Skip to content
Join Life Time
a woman cuddles her senior dog

It’s what all pet owners dread: making the decision to euthanize a pet. Take the time to consider the pet’s quality of life and prognosis, as well as your own resources, advises Mary Gardner, DVM, a hospice veterinarian based in South Florida and author of It’s Never Long Enough: A Practical Guide to Caring for Your Geriatric Dog.

The Pawspice (pronounced like “hospice”) quality-of-life program for terminal pets suggests assessing seven areas: hurt, hunger, hydration, hygiene, happiness, mobility, and whether there are more good days than bad.

Nicholas ­Dodman, DVM, president of the Center for Canine Behavior Studies and editor of Good Old Dog: Expert Advice for Keeping Your Aging Dog Happy, Healthy, and Comfortable recommends convening a committee to discuss the situation. This could include the veterinarian, family members (including children no longer living at home), and a friend who can offer an impartial opinion.

There’s no reason to feel guilt or shame about reaching the decision to say goodbye to your pet, says ­Gardner. “It’s not about giving up,” she explains. “Euthanasia is very peaceful and can be an end to suffering.”

Our pets often let us know when they’re ready. Ann Diffley, a retiree from Warwick, R.I., had an 85-pound dog named Bonnie who couldn’t walk after an amputation, but at age 12 still loved being carried onto the porch to sit with Diffily and her husband. One day, Bonnie just looked up at them pleadingly. “We both said, ‘She can’t do this anymore,’” she recalls.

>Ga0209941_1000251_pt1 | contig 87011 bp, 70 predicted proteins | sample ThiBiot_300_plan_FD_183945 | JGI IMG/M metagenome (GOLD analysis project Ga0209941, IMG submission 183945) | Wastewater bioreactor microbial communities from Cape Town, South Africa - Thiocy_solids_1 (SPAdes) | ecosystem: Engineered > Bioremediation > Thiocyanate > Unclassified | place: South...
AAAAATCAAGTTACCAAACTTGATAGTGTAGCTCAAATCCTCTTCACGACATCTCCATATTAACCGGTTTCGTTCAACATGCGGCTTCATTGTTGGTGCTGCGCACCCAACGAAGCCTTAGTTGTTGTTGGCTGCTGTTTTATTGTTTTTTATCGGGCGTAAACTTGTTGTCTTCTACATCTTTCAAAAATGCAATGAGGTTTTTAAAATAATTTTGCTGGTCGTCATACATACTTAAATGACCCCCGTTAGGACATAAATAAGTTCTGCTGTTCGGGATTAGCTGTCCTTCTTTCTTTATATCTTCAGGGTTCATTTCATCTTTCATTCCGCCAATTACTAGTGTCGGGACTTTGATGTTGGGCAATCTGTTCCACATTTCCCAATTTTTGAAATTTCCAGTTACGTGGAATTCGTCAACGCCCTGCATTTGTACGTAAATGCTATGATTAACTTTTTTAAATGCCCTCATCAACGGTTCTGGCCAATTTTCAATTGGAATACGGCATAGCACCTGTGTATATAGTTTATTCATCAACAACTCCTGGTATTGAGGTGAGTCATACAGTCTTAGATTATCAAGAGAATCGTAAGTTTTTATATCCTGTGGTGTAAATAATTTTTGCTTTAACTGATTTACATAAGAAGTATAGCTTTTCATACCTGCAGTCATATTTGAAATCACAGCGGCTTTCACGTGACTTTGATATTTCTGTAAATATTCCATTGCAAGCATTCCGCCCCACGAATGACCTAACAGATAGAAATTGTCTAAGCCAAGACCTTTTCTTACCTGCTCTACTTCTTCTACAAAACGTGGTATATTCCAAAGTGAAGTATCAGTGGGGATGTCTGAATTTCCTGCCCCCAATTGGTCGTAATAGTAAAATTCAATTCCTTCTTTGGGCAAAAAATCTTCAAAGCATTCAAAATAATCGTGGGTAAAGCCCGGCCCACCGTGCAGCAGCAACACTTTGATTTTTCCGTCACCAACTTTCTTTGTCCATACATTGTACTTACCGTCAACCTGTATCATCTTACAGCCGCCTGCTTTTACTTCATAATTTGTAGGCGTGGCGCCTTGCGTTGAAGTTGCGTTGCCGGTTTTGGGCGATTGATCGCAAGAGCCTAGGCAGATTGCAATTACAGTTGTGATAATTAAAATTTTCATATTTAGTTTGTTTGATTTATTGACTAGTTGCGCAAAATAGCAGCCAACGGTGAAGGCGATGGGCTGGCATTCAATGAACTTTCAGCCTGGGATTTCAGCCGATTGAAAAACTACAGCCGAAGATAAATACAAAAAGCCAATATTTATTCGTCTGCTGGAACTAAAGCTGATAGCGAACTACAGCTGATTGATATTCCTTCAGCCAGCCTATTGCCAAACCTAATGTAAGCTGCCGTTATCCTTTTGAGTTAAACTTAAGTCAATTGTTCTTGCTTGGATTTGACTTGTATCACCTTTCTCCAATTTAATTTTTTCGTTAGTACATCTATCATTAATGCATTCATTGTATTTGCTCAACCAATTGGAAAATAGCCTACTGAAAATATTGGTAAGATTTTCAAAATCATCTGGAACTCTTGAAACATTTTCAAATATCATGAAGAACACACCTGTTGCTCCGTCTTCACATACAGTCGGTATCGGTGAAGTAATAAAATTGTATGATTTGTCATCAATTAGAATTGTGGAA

Saying Goodbye With Intention

Once you’ve made the decision that it’s time to put your pet down, don’t rush. Give yourself a day or two to prepare and make memorial items. Maybe you want a paw print, photos, or a clipping of fur. Take your pet to their favorite spot for one last outing, and make sure everyone gets to say goodbye.

Try to avoid crying or moping, which our pets can easily sense. “Make sure their last days aren’t stressful,” says Ursula Liv, owner of Liv Love Dogs, a canine health and wellness consultancy based in Southern California. “Spoil them, brush them, do all the things they love.”

Make an appointment at the vet or with a service that can come to your home, which may be a less anxiety-­provoking option for many pets and their people. “We hold them, we tell them it’s OK to leave, we pet them,” Liv notes. “Be there in the last moments and let them see your face last rather than a vet’s.”

Recognize that you may grieve more than you expected. “Some people have a harder time losing their pet than a human family member,” Liv says. “They’re with you all day, every day.” When you’re ready, seek out resources: Many organizations, such as Lap of Love and Rainbows Bridge, offer support for pet-loss grief.

Above all, find comfort in knowing that you gave your pet a good life and a loving home — and that the grief you feel is an echo of the joy they brought you.

This was excerpted from “How to Care for An Aging Pet” which was published in Experience Life magazine.

Katherine Reynolds Lewis

Katherine Reynolds Lewis is a writer in Washington, D.C.

Thoughts to share?

This Post Has 0 Comments

Leave a Reply

Your email address will not be published. Required fields are marked *


More Like This

Back To Top